In spite of a strong selloff during the final hour of trade, stocks in India ended on a firm note as buying activity recouped during the final minutes of trade. The BSE-30 Index ended with gains of nearly 75 points. Stocks from the realty and banking space led the pack of gainers, while stocks from the metal, FMCG and healthcare space bore the brunt of profit booking. As for global indices, Asian markets such as Japan (up 1.7%) and Hong Kong (up 0.1%) ended in the green, while China ended the day on a weak note (down 1.2%). Stocks in Europe are currently trading firm.

04:45  Today's investing mantra
"One lucky break, or one supremely shrewd decision-can we tell them apart?-may count for more than a lifetime of journeyman efforts. But behind the luck, or the crucial decision, there must usually exist a background of preparation and disciplined capacity... these opportunities will knock at his particular door. One must have the means, the judgment, and the courage to take advantage of them." - Benjamin Graham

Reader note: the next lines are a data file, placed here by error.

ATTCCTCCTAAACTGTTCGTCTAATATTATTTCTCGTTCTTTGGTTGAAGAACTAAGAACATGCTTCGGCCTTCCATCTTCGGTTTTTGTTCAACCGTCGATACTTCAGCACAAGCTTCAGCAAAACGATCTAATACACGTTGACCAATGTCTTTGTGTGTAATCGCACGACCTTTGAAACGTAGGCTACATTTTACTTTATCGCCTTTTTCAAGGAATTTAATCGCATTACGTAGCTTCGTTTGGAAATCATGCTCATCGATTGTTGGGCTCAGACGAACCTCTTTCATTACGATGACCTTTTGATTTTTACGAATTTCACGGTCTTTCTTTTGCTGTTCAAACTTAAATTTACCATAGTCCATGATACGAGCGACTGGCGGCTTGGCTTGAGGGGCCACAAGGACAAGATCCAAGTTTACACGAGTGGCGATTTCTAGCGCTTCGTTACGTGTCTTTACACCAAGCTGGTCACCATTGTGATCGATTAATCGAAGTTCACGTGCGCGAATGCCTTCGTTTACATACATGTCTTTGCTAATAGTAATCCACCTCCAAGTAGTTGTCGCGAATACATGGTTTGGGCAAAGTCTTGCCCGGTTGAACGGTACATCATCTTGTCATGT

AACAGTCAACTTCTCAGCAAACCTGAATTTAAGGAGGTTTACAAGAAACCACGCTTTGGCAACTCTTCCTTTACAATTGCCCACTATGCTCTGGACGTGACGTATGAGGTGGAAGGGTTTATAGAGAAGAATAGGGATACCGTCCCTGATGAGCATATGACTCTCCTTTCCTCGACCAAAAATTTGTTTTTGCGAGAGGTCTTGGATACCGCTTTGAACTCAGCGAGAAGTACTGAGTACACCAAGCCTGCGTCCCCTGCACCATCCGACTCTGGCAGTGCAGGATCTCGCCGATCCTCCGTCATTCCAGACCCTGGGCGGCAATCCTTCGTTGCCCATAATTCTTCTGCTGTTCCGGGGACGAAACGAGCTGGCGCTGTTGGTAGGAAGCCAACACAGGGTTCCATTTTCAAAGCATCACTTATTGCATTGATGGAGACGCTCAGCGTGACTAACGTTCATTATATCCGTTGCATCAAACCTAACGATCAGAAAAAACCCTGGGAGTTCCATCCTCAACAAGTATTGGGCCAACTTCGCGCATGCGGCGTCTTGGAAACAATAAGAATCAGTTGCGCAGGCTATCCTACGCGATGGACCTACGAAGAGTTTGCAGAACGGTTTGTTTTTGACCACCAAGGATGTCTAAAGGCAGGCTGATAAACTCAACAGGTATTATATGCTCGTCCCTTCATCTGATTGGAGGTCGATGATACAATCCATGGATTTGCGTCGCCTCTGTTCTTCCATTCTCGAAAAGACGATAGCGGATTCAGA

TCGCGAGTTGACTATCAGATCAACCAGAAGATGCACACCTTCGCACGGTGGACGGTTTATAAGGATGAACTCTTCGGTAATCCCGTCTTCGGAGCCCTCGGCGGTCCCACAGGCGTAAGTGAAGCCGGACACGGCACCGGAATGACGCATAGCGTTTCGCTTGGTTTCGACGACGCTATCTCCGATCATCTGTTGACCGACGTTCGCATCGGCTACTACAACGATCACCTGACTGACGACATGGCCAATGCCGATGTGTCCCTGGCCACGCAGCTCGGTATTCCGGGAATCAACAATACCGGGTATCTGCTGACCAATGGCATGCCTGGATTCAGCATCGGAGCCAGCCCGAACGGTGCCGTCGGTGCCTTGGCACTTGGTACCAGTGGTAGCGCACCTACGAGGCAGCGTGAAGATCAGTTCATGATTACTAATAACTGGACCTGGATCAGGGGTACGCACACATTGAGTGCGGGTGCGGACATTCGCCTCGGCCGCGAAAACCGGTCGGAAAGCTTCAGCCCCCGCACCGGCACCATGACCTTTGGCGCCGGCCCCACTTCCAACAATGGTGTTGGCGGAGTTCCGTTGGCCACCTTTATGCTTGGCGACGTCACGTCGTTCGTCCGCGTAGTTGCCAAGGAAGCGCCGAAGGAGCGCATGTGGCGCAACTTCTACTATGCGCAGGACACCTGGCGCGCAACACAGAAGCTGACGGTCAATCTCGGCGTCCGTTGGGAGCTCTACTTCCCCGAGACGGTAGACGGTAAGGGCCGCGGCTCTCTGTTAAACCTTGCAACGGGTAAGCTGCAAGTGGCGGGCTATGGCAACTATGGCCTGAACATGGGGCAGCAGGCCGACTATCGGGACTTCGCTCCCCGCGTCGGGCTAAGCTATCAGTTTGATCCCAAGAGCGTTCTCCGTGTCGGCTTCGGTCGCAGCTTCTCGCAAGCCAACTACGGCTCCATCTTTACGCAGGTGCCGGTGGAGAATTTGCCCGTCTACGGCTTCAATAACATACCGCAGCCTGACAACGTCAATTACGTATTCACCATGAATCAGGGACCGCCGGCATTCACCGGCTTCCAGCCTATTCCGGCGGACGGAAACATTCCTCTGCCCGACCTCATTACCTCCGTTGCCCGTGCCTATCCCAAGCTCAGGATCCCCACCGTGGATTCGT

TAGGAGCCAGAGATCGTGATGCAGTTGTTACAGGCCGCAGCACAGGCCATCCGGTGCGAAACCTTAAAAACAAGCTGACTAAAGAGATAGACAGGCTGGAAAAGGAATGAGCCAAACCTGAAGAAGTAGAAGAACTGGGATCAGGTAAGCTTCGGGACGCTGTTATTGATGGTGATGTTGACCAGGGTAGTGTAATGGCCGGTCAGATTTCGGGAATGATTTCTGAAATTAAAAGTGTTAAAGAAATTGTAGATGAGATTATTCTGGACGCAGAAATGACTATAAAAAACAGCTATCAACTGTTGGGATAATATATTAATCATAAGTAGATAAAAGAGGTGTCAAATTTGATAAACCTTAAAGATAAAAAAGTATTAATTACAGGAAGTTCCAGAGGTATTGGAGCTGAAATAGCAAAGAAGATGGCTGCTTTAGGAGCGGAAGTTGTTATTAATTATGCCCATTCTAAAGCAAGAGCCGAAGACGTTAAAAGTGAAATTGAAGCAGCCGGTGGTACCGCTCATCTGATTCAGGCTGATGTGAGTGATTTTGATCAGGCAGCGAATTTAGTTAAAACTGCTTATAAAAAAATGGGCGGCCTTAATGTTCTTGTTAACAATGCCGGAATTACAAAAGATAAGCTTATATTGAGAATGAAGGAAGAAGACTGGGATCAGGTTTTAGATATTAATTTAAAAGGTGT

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2 Responses to "Gold is not an investment"


Jul 22, 2010

Gold is definitely Gold and needs investment.I would appreciate if you can give more ideas or information regarding Gold ETF Funds!!! Because even my bank HDFC guys also have no info.


praveen yada

Apr 17, 2009

it`s a DUTY in a traditional indian family to keep on buying gold.